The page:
When’s the last time you slept under the stars and cooked dinner over an open fire and had no phone reception? You never know—you may just fall back in love with the great outdoors and turn it into an annual vacation!
As opposed to overnight hiking and having to carry all of your supplies with you worrying about the weight of your pack, driving to a campsite OFF The Grid allows you to take a few extra luxury items to make life a little more comfortable.
Some of the items we always take camping are:
Solar Panel (portable charger)
Butane Stove and Pot for cooking
Camping is a great way to be adventurous, make good memories, and spend time with some high quality people.
Top 3 Camping Tips For Beginners:
1. Carve out time to do some work and planning up front. Start a camp bin to store all of your car camping gear in. Personally, we like to use two plastic bins. One is for general camp gear: tent, sleeping pad, sleeping bag, headlamp, axe, U-Dig-It, extra tarps, first aid kit, etc. The other is for the kitchen: stove, fuel, tablecloth, Ziploc bags, garbage bags, lighter, all-purpose soap, cutting boards, eating utensils, etc. Then, before a camping trip, we double check the bins to make sure we have everything we need and off we go! Doing the upfront work of setting up the bins makes it easier to go, which translates to you doing it more often.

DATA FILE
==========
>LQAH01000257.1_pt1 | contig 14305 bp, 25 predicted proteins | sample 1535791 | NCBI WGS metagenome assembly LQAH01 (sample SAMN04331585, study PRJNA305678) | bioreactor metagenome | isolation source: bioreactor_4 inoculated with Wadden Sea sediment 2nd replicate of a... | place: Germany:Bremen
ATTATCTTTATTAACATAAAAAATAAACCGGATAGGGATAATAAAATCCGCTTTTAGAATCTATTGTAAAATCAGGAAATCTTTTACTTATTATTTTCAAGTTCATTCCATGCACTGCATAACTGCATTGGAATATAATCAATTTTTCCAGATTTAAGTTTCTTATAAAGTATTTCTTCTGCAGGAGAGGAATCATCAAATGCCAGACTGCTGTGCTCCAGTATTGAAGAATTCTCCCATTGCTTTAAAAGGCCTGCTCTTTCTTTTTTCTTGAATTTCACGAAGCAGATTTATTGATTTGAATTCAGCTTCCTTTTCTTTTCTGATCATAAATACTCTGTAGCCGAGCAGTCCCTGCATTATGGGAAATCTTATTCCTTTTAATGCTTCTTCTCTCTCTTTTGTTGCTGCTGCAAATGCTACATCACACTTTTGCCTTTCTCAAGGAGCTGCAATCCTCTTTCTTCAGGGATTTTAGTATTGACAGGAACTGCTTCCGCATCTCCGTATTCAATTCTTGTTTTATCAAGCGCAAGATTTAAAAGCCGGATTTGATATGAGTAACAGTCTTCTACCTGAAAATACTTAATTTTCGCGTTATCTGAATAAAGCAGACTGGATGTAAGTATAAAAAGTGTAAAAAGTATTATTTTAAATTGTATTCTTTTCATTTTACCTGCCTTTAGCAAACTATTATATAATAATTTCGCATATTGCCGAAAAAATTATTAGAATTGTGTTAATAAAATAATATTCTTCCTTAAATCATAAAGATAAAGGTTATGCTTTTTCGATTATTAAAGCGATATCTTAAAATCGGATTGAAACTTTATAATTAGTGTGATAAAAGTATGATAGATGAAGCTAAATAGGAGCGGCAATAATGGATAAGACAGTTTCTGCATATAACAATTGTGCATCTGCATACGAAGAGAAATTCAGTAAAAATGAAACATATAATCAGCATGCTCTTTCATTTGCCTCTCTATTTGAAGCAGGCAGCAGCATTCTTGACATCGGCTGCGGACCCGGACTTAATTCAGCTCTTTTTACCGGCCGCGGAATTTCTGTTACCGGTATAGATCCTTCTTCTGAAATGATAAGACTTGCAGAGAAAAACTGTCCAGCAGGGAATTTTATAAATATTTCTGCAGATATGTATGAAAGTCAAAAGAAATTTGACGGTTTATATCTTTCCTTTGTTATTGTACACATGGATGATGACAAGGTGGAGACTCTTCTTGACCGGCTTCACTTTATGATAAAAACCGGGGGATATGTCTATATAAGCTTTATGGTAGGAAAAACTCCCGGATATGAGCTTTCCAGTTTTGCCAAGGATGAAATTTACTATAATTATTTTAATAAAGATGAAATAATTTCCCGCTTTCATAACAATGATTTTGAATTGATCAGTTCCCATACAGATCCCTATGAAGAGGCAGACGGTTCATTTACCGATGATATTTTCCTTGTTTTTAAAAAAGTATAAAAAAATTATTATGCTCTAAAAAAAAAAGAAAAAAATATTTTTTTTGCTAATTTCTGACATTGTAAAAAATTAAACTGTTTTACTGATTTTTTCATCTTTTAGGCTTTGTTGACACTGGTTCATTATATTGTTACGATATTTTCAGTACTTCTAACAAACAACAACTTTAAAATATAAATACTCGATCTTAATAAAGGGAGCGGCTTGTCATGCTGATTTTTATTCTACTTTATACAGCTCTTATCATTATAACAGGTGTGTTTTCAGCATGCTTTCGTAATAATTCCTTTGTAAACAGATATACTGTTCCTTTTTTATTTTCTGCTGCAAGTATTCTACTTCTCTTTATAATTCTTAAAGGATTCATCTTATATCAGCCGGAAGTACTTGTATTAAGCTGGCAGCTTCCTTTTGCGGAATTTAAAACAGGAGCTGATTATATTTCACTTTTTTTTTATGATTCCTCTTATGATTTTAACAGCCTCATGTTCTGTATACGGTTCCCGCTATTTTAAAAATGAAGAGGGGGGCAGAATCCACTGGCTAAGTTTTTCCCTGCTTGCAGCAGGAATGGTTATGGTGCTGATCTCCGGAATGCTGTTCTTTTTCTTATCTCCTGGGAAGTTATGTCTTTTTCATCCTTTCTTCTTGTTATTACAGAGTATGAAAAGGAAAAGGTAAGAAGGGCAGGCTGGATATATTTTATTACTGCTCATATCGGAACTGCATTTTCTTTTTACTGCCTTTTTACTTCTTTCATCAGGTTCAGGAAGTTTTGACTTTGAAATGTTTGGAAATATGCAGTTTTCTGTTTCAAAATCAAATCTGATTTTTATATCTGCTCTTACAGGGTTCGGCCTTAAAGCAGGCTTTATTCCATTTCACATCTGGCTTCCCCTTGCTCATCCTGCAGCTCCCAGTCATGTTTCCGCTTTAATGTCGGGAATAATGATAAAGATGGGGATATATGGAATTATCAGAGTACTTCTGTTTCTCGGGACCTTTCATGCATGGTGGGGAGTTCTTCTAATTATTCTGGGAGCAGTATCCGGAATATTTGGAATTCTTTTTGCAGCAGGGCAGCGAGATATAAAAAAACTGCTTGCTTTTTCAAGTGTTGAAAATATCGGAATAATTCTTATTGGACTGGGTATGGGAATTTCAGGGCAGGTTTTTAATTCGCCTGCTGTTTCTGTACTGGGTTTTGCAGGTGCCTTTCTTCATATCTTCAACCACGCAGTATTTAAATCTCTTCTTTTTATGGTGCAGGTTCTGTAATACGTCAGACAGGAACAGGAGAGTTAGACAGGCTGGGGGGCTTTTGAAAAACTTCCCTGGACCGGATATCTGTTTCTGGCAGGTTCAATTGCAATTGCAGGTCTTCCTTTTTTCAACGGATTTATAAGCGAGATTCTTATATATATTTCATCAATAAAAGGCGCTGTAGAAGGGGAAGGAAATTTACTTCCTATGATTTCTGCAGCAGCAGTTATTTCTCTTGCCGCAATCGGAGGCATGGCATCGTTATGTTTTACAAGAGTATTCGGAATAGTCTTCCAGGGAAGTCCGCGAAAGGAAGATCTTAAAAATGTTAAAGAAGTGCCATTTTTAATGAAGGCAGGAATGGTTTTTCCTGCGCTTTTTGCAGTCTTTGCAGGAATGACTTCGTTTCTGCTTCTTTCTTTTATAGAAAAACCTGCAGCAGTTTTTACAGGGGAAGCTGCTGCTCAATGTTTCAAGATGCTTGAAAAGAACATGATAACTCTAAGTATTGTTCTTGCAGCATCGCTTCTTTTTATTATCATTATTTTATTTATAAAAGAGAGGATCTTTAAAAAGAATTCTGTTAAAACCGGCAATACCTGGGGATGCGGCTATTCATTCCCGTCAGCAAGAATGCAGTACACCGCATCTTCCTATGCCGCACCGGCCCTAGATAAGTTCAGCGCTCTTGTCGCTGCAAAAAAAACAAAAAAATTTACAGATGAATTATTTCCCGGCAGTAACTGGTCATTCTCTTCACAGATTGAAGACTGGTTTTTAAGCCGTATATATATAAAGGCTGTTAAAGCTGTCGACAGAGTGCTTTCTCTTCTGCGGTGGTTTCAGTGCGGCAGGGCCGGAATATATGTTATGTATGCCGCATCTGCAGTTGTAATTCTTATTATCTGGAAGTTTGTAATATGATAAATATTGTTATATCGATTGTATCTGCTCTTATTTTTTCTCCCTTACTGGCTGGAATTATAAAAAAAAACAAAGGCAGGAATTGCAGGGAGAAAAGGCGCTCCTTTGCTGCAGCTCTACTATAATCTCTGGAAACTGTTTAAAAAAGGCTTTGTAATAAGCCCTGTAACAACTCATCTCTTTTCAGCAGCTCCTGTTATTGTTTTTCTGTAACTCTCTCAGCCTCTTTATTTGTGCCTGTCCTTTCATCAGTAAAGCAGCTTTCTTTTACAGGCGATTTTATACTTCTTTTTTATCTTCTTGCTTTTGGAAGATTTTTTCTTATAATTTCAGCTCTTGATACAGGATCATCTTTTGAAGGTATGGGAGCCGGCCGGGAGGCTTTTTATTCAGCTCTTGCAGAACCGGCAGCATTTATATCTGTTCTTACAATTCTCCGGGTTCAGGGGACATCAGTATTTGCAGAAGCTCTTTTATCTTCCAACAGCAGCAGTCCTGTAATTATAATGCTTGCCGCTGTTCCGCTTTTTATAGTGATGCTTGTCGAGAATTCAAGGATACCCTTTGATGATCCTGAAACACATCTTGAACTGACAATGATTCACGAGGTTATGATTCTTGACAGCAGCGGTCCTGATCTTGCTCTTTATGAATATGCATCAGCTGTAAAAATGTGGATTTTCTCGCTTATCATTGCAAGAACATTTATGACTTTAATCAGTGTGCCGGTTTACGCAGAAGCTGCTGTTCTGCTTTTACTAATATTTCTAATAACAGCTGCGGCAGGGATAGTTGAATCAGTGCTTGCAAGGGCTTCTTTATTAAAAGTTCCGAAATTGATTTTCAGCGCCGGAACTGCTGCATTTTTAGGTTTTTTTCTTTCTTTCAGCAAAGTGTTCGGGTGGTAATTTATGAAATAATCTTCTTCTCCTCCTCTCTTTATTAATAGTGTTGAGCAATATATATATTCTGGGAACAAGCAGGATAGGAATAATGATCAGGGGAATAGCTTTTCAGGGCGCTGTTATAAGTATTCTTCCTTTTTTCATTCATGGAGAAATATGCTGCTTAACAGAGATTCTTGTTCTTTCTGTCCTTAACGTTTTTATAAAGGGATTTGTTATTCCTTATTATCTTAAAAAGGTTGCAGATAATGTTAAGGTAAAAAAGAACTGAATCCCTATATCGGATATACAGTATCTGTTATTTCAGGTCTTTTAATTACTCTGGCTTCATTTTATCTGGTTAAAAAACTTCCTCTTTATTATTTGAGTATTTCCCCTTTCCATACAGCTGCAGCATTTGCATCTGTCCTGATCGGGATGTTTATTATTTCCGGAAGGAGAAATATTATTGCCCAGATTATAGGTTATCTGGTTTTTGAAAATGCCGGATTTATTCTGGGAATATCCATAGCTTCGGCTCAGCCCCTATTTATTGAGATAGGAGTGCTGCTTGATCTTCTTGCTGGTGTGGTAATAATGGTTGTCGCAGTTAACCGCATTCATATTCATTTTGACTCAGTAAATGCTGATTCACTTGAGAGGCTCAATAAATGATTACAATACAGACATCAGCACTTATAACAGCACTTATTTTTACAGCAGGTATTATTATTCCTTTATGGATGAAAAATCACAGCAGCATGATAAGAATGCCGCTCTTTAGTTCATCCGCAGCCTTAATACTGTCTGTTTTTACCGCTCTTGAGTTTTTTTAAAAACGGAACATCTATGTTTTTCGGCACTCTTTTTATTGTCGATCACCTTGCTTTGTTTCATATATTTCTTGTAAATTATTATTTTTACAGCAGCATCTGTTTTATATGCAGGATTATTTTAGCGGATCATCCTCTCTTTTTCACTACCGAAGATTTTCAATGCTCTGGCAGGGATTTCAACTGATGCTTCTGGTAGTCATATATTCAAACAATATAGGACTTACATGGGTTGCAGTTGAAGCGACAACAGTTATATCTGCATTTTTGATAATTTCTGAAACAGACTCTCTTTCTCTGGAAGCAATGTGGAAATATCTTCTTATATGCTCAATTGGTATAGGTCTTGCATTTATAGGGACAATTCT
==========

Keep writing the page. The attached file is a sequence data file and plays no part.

2. Allow yourself to be indulgent, but don’t bring your whole life with you. Bring pillows and doonas to make the inside of your tent or swag more cosy, heavier food items and even a nice bottle of wine but just because your car can fit a lot of stuff, does not mean you need to pack it to the brim. Remember, everything you pack into the car has to be unloaded and reloaded upon arrival and departure. Do you want to spend the better part of your trip unpacking and packing? Probably not.
3. Explore with the intention to find places without people. Camping is a great first step to getting into the outdoors, but sometimes it can feel like you’re not really Off The Grid amongst nature. A busy campsite can be filled with people, parties, and generators. Not exactly “getting away from it all.” Make sure to explore other parts of the campsite where there may be less people, like nearby rivers or forgotten nature trails. Take daily excursions to places where you won’t see other people for a few hours (or for the entire day, if possible).
Go on...book in that camping trip and give it a go.
Laugh at the mistakes (and learn from them), and don’t get disillusioned if your early camping experience is not perfection.